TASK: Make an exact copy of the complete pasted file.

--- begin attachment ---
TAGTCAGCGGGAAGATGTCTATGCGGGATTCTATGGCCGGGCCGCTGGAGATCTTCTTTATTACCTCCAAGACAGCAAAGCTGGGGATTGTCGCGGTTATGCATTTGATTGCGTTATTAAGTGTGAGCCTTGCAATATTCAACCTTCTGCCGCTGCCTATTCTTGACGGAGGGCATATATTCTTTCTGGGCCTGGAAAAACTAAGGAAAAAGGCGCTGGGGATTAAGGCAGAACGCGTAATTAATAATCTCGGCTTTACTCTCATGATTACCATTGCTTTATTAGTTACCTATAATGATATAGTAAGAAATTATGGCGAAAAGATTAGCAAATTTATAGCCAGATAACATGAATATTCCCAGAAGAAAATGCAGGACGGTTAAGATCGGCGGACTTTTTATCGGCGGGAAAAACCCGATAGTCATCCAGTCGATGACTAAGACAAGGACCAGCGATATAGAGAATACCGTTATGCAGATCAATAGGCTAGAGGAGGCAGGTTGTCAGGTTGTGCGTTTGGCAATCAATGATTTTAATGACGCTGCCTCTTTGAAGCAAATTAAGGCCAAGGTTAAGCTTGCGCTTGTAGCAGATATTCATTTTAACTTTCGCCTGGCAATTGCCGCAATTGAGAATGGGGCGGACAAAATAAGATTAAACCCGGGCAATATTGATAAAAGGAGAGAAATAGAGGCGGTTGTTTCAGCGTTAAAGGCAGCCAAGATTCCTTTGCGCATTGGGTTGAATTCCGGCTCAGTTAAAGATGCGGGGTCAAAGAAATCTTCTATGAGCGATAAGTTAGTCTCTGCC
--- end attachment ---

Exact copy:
TAGTCAGCGGGAAGATGTCTATGCGGGATTCTATGGCCGGGCCGCTGGAGATCTTCTTTATTACCTCCAAGACAGCAAAGCTGGGGATTGTCGCGGTTATGCATTTGATTGCGTTATTAAGTGTGAGCCTTGCAATATTCAACCTTCTGCCGCTGCCTATTCTTGACGGAGGGCATATATTCTTTCTGGGCCTGGAAAAACTAAGGAAAAAGGCGCTGGGGATTAAGGCAGAACGCGTAATTAATAATCTCGGCTTTACTCTCATGATTACCATTGCTTTATTAGTTACCTATAATGATATAGTAAGAAATTATGGCGAAAAGATTAGCAAATTTATAGCCAGATAACATGAATATTCCCAGAAGAAAATGCAGGACGGTTAAGATCGGCGGACTTTTTATCGGCGGGAAAAACCCGATAGTCATCCAGTCGATGACTAAGACAAGGACCAGCGATATAGAGAATACCGTTATGCAGATCAATAGGCTAGAGGAGGCAGGTTGTCAGGTTGTGCGTTTGGCAATCAATGATTTTAATGACGCTGCCTCTTTGAAGCAAATTAAGGCCAAGGTTAAGCTTGCGCTTGTAGCAGATATTCATTTTAACTTTCGCCTGGCAATTGCCGCAATTGAGAATGGGGCGGACAAAATAAGATTAAACCCGGGCAATATTGATAAAAGGAGAGAAATAGAGGCGGTTGTTTCAGCGTTAAAGGCAGCCAAGATTCCTTTGCGCATTGGGTTGAATTCCGGCTCAGTTAAAGATGCGGGGTCAAAGAAATCTTCTATGAGCGATAAGTTAGTCTCTGCC